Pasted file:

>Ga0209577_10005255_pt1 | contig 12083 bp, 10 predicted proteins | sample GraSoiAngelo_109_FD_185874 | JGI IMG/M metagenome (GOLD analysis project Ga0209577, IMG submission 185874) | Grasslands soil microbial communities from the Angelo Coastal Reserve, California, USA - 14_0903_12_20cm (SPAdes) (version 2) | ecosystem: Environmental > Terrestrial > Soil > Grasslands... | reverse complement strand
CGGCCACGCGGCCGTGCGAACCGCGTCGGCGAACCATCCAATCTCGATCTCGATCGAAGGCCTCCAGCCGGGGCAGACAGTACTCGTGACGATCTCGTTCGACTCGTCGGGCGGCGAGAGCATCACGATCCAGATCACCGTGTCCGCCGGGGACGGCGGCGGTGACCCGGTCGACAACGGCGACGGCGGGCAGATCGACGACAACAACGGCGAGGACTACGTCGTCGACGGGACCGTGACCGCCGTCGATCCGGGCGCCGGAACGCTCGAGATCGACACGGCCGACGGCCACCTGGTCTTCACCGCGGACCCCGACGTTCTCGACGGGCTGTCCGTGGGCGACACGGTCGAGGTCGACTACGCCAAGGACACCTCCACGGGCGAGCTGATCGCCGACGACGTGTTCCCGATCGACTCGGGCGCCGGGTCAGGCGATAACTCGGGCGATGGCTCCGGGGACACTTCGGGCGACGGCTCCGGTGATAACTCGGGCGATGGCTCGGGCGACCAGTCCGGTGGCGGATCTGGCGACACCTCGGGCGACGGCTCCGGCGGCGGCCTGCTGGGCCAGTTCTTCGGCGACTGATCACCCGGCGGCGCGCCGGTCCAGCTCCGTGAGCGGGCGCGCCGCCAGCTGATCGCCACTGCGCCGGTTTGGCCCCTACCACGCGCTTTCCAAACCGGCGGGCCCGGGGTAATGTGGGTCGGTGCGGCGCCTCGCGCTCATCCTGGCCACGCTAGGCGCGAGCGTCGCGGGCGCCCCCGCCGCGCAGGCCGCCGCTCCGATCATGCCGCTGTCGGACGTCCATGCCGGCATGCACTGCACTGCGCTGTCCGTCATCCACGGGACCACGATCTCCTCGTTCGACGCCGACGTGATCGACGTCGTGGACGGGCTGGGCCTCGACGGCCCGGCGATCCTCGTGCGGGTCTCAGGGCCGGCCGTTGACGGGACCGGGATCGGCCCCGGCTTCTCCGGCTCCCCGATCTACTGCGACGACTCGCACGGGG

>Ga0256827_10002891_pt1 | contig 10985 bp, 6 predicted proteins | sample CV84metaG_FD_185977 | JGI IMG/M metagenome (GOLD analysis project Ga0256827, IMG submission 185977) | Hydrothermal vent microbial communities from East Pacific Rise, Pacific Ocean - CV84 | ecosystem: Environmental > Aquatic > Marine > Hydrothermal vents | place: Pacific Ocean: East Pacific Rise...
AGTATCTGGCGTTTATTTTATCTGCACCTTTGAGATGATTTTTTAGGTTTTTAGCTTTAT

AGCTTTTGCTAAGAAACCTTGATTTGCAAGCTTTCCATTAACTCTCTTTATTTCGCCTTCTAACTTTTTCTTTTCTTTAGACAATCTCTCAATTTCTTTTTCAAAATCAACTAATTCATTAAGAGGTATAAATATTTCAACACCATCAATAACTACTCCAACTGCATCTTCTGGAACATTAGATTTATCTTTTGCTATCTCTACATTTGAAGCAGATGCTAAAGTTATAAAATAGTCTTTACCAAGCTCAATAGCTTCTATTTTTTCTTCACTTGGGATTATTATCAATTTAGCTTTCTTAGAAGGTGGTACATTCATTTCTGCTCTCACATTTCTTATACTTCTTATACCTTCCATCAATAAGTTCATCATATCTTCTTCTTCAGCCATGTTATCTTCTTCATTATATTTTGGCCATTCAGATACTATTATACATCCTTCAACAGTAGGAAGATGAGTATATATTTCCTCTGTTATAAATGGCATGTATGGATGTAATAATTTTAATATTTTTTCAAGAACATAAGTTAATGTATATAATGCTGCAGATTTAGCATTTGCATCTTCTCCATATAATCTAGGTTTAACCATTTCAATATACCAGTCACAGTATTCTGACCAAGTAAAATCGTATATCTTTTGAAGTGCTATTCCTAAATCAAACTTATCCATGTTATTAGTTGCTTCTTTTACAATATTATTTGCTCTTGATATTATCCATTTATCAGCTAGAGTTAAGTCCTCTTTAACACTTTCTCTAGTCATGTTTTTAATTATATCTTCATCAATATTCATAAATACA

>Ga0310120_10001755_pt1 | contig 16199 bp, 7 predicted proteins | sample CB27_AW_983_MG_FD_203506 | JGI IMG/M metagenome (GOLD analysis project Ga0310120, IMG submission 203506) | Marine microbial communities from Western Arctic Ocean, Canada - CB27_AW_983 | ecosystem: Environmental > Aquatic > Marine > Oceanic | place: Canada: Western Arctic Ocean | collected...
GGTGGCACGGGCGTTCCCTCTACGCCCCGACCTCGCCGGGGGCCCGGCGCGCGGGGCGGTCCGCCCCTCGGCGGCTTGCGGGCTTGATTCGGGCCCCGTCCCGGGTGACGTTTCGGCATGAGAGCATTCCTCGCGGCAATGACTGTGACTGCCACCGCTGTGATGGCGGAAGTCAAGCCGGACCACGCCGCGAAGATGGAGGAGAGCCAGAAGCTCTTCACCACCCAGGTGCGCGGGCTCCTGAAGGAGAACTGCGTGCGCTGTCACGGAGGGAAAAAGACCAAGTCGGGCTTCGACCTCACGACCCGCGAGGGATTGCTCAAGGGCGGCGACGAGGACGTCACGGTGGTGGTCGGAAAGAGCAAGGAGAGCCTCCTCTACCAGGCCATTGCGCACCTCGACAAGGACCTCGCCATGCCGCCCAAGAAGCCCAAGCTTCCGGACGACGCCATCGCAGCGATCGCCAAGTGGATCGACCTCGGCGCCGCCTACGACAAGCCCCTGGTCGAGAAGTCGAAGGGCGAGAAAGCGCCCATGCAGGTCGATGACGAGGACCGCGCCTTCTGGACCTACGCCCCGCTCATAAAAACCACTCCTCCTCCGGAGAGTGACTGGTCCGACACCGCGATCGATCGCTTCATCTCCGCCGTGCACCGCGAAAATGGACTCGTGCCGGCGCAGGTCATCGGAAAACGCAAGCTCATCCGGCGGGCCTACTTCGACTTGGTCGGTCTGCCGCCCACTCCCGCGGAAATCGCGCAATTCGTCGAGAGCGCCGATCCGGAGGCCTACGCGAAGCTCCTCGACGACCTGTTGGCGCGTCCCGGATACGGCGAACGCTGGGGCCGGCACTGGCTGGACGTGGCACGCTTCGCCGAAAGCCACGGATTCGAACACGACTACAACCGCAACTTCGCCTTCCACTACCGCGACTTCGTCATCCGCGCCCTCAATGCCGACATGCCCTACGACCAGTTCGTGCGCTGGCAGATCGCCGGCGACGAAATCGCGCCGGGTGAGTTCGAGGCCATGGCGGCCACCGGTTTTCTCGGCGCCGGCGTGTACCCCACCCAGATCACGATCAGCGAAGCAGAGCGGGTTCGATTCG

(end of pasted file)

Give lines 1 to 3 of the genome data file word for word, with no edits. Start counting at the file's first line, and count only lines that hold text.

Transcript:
>Ga0209577_10005255_pt1 | contig 12083 bp, 10 predicted proteins | sample GraSoiAngelo_109_FD_185874 | JGI IMG/M metagenome (GOLD analysis project Ga0209577, IMG submission 185874) | Grasslands soil microbial communities from the Angelo Coastal Reserve, California, USA - 14_0903_12_20cm (SPAdes) (version 2) | ecosystem: Environmental > Terrestrial > Soil > Grasslands... | reverse complement strand
CGGCCACGCGGCCGTGCGAACCGCGTCGGCGAACCATCCAATCTCGATCTCGATCGAAGGCCTCCAGCCGGGGCAGACAGTACTCGTGACGATCTCGTTCGACTCGTCGGGCGGCGAGAGCATCACGATCCAGATCACCGTGTCCGCCGGGGACGGCGGCGGTGACCCGGTCGACAACGGCGACGGCGGGCAGATCGACGACAACAACGGCGAGGACTACGTCGTCGACGGGACCGTGACCGCCGTCGATCCGGGCGCCGGAACGCTCGAGATCGACACGGCCGACGGCCACCTGGTCTTCACCGCGGACCCCGACGTTCTCGACGGGCTGTCCGTGGGCGACACGGTCGAGGTCGACTACGCCAAGGACACCTCCACGGGCGAGCTGATCGCCGACGACGTGTTCCCGATCGACTCGGGCGCCGGGTCAGGCGATAACTCGGGCGATGGCTCCGGGGACACTTCGGGCGACGGCTCCGGTGATAACTCGGGCGATGGCTCGGGCGACCAGTCCGGTGGCGGATCTGGCGACACCTCGGGCGACGGCTCCGGCGGCGGCCTGCTGGGCCAGTTCTTCGGCGACTGATCACCCGGCGGCGCGCCGGTCCAGCTCCGTGAGCGGGCGCGCCGCCAGCTGATCGCCACTGCGCCGGTTTGGCCCCTACCACGCGCTTTCCAAACCGGCGGGCCCGGGGTAATGTGGGTCGGTGCGGCGCCTCGCGCTCATCCTGGCCACGCTAGGCGCGAGCGTCGCGGGCGCCCCCGCCGCGCAGGCCGCCGCTCCGATCATGCCGCTGTCGGACGTCCATGCCGGCATGCACTGCACTGCGCTGTCCGTCATCCACGGGACCACGATCTCCTCGTTCGACGCCGACGTGATCGACGTCGTGGACGGGCTGGGCCTCGACGGCCCGGCGATCCTCGTGCGGGTCTCAGGGCCGGCCGTTGACGGGACCGGGATCGGCCCCGGCTTCTCCGGCTCCCCGATCTACTGCGACGACTCGCACGGGG

>Ga0256827_10002891_pt1 | contig 10985 bp, 6 predicted proteins | sample CV84metaG_FD_185977 | JGI IMG/M metagenome (GOLD analysis project Ga0256827, IMG submission 185977) | Hydrothermal vent microbial communities from East Pacific Rise, Pacific Ocean - CV84 | ecosystem: Environmental > Aquatic > Marine > Hydrothermal vents | place: Pacific Ocean: East Pacific Rise...